lived off of the base in Quantico, Va., where he was stationed.

"We met, we dated, we fell in love, and we got married," she said.

"But he's not part of my life now. We've been divorced for a long time."

After his 1969 honorable discharge from the service, Garofalo and his

bride went westward, first to Los Angeles, then to Huntington Beach.

It was around this time that Garofalo met Ed Laird, a

chemist-turned-businessman who would remain a steadfast friend. At the

time, Garofalo was working for Union Carbide Corp., selling vinyl resin.

Laird, who now owns a paint company, Coatings Resource Corp., was a

chemist at Andrew Brown Co.

Laird described Garofalo as one of his best buddies. Their friendship

has spanned nearly three decades.

"He has been a very good father to his children. He has a very good

relationship with all members of his family," Laird said.

It wasn't too long after Garofalo's arrival in Huntington Beach that

he found a new love: politics.

It was 1972, and he hadn't lived in Huntington Beach for the two years

required to run for local office. But he went to the city clerk's office

and requested filing papers just the same. He was denied.

All of 26, Garofalo sued the city, saying he had been unfairly barred

from running. He wanted to overturn the two-year residency rule for all

City Council candidates.

The judge reviewed Garofalo's request and agreed the law was too

strict. The provision was knocked down.

Garofalo ran for City Council. He lost.

Always resilient, Garofalo ran again in 1994 and won. That victory and

a subsequent reelection win have turned bittersweet as he faces possible

criminal prosecution for allegedly voting in favor of business interests

that advertised in his publication.

It's not easy being Dave Garofalo.

But back in the 1970s, long before residents would clamor for his

resignation and long before signs declaring "GROG: Get Rid of Garofalo"

would pop up around town, Garofalo and his wife were just another couple

raising their children.

Garofalo formed his own corporation, David P. Garofalo & Associates,

around 1981 and, according to his City Hall biography, "began traveling

the world promoting high technology products and services in a variety of

markets, usually to foreign governments."

THE END TO A GOOD BEGINNING

Those were the good 1980s.

Then there were the bad 1980s.

Heartaches over the health of his son, Kevin, would plague Garofalo

and escalate for years to come. The never-ending nightmare of medical

maladies began in 1976, when 5-year-old Kevin endured his first biopsy,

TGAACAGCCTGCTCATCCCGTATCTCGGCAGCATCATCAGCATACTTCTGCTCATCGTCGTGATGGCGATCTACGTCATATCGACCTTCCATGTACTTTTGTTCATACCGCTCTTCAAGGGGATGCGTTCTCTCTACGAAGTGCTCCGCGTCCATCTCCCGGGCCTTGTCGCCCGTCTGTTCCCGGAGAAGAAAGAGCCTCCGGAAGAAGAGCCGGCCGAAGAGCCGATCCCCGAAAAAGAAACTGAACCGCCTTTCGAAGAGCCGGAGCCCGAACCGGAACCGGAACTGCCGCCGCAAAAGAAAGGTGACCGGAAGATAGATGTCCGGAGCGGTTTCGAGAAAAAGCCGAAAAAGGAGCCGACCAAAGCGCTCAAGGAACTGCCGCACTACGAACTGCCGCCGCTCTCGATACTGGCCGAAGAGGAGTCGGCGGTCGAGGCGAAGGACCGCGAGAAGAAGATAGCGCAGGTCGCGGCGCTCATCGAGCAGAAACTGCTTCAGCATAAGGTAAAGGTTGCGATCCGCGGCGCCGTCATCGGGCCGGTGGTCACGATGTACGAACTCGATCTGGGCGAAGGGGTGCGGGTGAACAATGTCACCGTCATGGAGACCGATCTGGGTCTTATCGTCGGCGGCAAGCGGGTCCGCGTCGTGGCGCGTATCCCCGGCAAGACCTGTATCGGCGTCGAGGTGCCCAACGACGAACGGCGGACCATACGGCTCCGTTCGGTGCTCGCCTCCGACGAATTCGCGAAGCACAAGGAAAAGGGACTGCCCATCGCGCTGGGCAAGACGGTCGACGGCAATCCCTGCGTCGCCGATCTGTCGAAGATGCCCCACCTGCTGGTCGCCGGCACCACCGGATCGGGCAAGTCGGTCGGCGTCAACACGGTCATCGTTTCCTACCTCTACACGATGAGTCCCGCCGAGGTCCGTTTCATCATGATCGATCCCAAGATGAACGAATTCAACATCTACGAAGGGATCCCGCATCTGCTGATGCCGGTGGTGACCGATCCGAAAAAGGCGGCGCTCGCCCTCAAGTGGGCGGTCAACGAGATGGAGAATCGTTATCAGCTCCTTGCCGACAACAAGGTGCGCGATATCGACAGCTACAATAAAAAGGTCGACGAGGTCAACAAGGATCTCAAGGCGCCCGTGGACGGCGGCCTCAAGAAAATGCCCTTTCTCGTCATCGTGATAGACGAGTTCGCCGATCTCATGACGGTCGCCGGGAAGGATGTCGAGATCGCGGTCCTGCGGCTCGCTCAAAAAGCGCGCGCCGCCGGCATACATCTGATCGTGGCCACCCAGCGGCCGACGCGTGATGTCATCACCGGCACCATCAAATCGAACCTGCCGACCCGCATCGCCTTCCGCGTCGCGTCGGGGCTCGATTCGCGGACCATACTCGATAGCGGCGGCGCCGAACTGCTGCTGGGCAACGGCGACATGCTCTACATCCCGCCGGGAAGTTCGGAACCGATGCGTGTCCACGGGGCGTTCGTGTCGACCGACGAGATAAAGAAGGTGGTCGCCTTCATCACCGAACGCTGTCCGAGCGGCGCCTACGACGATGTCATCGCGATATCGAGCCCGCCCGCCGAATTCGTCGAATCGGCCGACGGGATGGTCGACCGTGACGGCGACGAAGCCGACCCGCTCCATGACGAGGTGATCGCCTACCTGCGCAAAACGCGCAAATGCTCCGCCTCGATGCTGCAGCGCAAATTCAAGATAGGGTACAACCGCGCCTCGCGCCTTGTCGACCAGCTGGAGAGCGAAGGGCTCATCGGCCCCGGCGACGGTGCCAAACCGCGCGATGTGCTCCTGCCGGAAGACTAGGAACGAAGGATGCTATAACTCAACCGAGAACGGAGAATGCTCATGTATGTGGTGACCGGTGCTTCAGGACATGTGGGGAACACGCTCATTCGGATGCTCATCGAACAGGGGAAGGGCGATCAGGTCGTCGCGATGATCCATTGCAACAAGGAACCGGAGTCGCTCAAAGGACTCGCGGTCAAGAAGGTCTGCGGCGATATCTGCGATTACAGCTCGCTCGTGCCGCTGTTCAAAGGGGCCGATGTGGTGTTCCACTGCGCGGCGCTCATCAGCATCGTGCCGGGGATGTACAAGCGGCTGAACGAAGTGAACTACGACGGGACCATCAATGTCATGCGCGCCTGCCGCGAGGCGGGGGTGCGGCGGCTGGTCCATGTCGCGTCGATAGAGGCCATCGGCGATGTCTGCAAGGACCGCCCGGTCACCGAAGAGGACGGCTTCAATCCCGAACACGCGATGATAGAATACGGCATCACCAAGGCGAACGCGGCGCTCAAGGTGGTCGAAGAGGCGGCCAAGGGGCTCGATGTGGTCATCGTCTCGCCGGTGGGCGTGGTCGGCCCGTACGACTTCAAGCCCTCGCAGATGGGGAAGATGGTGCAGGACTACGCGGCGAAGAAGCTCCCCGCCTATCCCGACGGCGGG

which revealed kidney disease.

There was a string of hospital emergencies for Kevin: renal failure;

organ transplants in 1989, 1992 and 1993; twice-daily, self-administered

peritoneal dialysis; grafts; Steal Syndrome, a hernia and the removal of

his gallbladder. All together, 27 operations and procedures.

In a touching tribute to his son, Garofalo elaborated on Kevin's

illnesses and how he considered himself a thankful father. In a column,

he wrote: "To Kevin, I say, thank you for all you have given me."

The devoted father stood at his son's bedside, hanging on every

labored breath. Meanwhile, Garofalo reportedly fielded phone calls from

newspaper reporters, keeping them abreast of his dramatic, fatherly

duties.

Kevin thinks highly of his father, even as Garofalo endures the

scrutiny of every vote he casts, even as every word he utters is

dissected by his political foes, even as the legal agencies investigating

his conduct prowl for answers.

For Kevin, his father is just that -- a great father.

"He's contributed tremendously to my life," Kevin said.

In matters of business, though, Garofalo did not seem to have the

Midas touch.

A 1988 business brief in the Orange County Register described the sale

of a "troubled Huntington Savings Bank" that had lost millions in

securities trading and claimed just $221,000 in net worth as of March

that year. Garofalo was described as the bank's "chief financial

officer."

But Dale Dunn, who was the Huntington Savings Bank vice president,

said Garofalo never held that position.

"No way was he ever employed there," Dunn said. "He was a consultant

but not an employee."

Slates, a longtime Huntington Beach businessman himself, said Garofalo

has a troubling way of doing business.

"I've known him for 25 to 30 years, and so many of the things he says

and did, he was, well, let me just say that Garofalo likes to stretch the

point, and in his business dealings I wouldn't trust him any farther than

I could throw him," Slates said.

Connie Young, a local businesswoman and corporate consultant who once

owned Southland Access Inc., has angry memories of doing business with

Garofalo. Before he stepped into the picture, she published the

Conference & Visitors Bureau visitors guides in 1990 and 1991.

Garofalo, who was a member of the bureau's board of directors, was the

one who originally suggested to Young that she join in the bidding for

the contract. When Young won the bid, Garofalo subsequently asked her if

he could be an advertising representative for the visitors guide.

But it was a short-lived business relationship.

"It came back to us that Garofalo had represented himself as the owner

of the company, and of course it infuriated me," Young alleged. "I was

the one who financed the entire company. It made me so angry."

Young claimed she confronted Garofalo and that he denied the

accusations. Young said she asked him to leave the company. He did.

Garofalo may have a different recollection of events, but he declined

to be interviewed for this story.

It's not easy being Dave Garofalo.

It wasn't just his business dealings that went sour.

As Garofalo saw the birth of the 1990s, he also saw the death of his

23-year marriage. In 1991, Linda Garofalo wanted out.

When asked what caused the breakup, she said bluntly, "It's none of